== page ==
Impact of Clinical Pharmacist Interventions in Vitamin K Antagonists Management at One Teaching Hospital in Vietnam
|The safety and scientific validity of this study is the responsibility of the study sponsor and investigators. Listing a study does not mean it has been evaluated by the U.S. Federal Government. Know the risks and potential benefits of clinical studies and talk to your health care provider before participating. Read our disclaimer for details.|
|ClinicalTrials.gov Identifier: NCT03996629|
Recruitment Status : Not yet recruiting
First Posted : June 25, 2019
Last Update Posted : June 26, 2019
For decades, vitamin K antagonists are the main oral anticoagulants used for primary and secondary prevention of arterial and venous thromboembolic events. Both observational and randomized controlled trials have confirmed an outstanding outcome (the percentage of time in the therapeutic range-TTR, effectiveness and safety) in patients received anticoagulation management provided by pharmacists (AMPP) in comparing with usual physician care.
However, at present, pharmacist-managed anticoagulation services are still not popular in developing countries. In addition, there are few studies evaluating the patient outcomes with the AMPP model in Vietnam. Above all, it is important to explore whether AMPP is superior to other usual models in the improvement of effectiveness and safety.
|Condition or disease||Intervention/treatment||Phase|
|Anticoagulation||Other: Patient education and compliance||Not Applicable|
The study is a randomized controlled trial. Patients who will use VKA are prospectively divided into routine group and pharmacist intervention group.
For the intervention group, patients receive an intensive medical education from pharmacists in anticoagulation management service. Pharmacists regularly provide telephone and outpatient follow-up. At the end of the 12-month follow-up, the percentage of TTR and major bleeding events will be evaluated in both groups.
Clinical data is designed to be collected from 800 patients, 400 patients in each group. Data will be analyzed by SPSS 20.0 software. P < 0.05 is considered significant.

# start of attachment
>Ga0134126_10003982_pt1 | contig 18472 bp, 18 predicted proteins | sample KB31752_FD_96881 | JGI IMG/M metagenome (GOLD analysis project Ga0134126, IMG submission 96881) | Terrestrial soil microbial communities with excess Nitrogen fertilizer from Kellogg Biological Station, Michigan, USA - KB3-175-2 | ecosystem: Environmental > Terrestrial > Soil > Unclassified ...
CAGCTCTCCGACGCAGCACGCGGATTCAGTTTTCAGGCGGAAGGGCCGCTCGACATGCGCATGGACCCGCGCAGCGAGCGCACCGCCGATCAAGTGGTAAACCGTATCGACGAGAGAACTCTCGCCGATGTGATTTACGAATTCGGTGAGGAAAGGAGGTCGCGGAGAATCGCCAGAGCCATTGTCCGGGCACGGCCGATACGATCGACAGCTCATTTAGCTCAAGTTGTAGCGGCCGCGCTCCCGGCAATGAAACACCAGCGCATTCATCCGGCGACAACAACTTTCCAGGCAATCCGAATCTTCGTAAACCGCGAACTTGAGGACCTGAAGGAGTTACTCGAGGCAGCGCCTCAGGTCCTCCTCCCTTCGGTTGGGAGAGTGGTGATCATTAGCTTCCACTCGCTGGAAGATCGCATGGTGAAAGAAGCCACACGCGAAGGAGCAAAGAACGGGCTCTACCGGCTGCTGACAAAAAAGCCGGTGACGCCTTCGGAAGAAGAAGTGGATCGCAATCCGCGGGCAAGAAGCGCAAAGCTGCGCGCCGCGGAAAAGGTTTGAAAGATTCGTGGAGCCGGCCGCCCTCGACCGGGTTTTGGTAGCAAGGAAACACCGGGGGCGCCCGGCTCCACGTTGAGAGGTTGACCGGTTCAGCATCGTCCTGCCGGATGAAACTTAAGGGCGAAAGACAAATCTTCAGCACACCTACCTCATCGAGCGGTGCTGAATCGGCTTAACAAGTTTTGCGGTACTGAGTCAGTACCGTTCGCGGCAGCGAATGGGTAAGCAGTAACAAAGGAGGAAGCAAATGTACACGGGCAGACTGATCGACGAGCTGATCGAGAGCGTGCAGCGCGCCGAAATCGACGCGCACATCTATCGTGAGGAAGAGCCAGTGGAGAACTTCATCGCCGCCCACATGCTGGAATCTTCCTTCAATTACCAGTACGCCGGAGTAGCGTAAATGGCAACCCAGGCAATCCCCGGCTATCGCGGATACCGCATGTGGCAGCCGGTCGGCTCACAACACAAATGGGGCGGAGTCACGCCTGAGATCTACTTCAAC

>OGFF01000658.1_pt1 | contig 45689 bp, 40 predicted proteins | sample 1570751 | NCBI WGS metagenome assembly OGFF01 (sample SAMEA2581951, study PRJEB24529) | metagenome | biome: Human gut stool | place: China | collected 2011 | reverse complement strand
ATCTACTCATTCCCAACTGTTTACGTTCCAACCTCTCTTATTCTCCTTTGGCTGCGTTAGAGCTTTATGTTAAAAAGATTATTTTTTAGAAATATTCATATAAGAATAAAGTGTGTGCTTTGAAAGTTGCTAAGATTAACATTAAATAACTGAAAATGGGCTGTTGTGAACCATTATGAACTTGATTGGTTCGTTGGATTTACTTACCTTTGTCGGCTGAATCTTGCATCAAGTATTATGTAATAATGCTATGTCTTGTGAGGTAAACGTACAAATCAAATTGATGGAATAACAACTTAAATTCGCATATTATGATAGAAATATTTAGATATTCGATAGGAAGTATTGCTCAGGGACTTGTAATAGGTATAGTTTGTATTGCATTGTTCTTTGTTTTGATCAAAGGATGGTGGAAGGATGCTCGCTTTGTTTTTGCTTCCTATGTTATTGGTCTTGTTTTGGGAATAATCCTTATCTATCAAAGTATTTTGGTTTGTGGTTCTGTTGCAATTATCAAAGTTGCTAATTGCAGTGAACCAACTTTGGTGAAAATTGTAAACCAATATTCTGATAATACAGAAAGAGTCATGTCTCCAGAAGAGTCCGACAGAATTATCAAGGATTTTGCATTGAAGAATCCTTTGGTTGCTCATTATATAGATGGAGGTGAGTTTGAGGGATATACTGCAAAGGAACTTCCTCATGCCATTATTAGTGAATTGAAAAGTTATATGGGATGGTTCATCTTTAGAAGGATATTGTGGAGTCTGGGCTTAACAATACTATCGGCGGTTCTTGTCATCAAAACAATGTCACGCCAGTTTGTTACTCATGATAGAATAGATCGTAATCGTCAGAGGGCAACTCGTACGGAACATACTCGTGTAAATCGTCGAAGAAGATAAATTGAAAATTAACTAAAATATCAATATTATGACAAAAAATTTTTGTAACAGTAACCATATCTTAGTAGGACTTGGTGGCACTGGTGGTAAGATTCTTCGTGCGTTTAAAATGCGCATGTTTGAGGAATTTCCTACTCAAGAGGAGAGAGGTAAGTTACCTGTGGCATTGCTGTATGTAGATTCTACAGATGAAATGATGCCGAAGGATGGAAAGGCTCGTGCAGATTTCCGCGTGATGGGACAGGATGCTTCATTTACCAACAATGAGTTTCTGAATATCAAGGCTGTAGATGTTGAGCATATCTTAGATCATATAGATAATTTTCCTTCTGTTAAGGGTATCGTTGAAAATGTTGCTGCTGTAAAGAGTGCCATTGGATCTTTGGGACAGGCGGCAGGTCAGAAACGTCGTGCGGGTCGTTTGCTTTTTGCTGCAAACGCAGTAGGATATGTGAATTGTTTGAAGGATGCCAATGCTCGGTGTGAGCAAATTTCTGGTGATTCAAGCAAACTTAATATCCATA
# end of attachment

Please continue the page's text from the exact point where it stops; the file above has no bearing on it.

|Study Type :||Interventional (Clinical Trial)|
|Estimated Enrollment :||800 participants|
|Intervention Model:||Parallel Assignment|
|Masking:||None (Open Label)|
|Official Title:||Impact of Clinical Pharmacist Interventions in Vitamin K Antagonists Management at One Teaching Hospital in Vietnam: A Randomized Controlled Trial|
|Estimated Study Start Date :||August 1, 2019|
|Estimated Primary Completion Date :||August 1, 2022|
|Estimated Study Completion Date :||December 31, 2022|
|Experimental: Pharmacist-managed anticoagulation service||
Other: Patient education and compliance
When the patient is enrolled in the intervention group, pharmacists provide medical education about the pathophysiology, medications, lifestyle, how to prevent, recognize and take care of bleeding events, etc. Establish a medical record for every follow-up examination and remind follow-ups by message, phone every month.
|No Intervention: Usual medical care|
- Time in the therapeutic range (TTR) [ Time Frame: 12 months ]The time in the therapeutic range (TTR) has been used as a measure of warfarin therapy quality. The percentage of TTR is the percentage of the number of patient's INR achieved therapeutic range on the total number of patient's INR test in the 12-month follow-up of each patient.
- Bleeding events [ Time Frame: 12 months ]Major bleeding is considered to be those events that resulted in death or the need for acute medical or surgical intervention, also as defined by previously described criteria. Minor bleeding includes increased bruising on the skin and other bleeding episodes not meeting the criteria for major bleeding.
Please refer to this study by its ClinicalTrials.gov identifier (NCT number): NCT03996629
|Contact: Tien Hoang Tran, BSPharm||84 364 969 email@example.com|
|Study Chair:||Trang Dang, PhD||University Medical Center Ho Chi Minh City|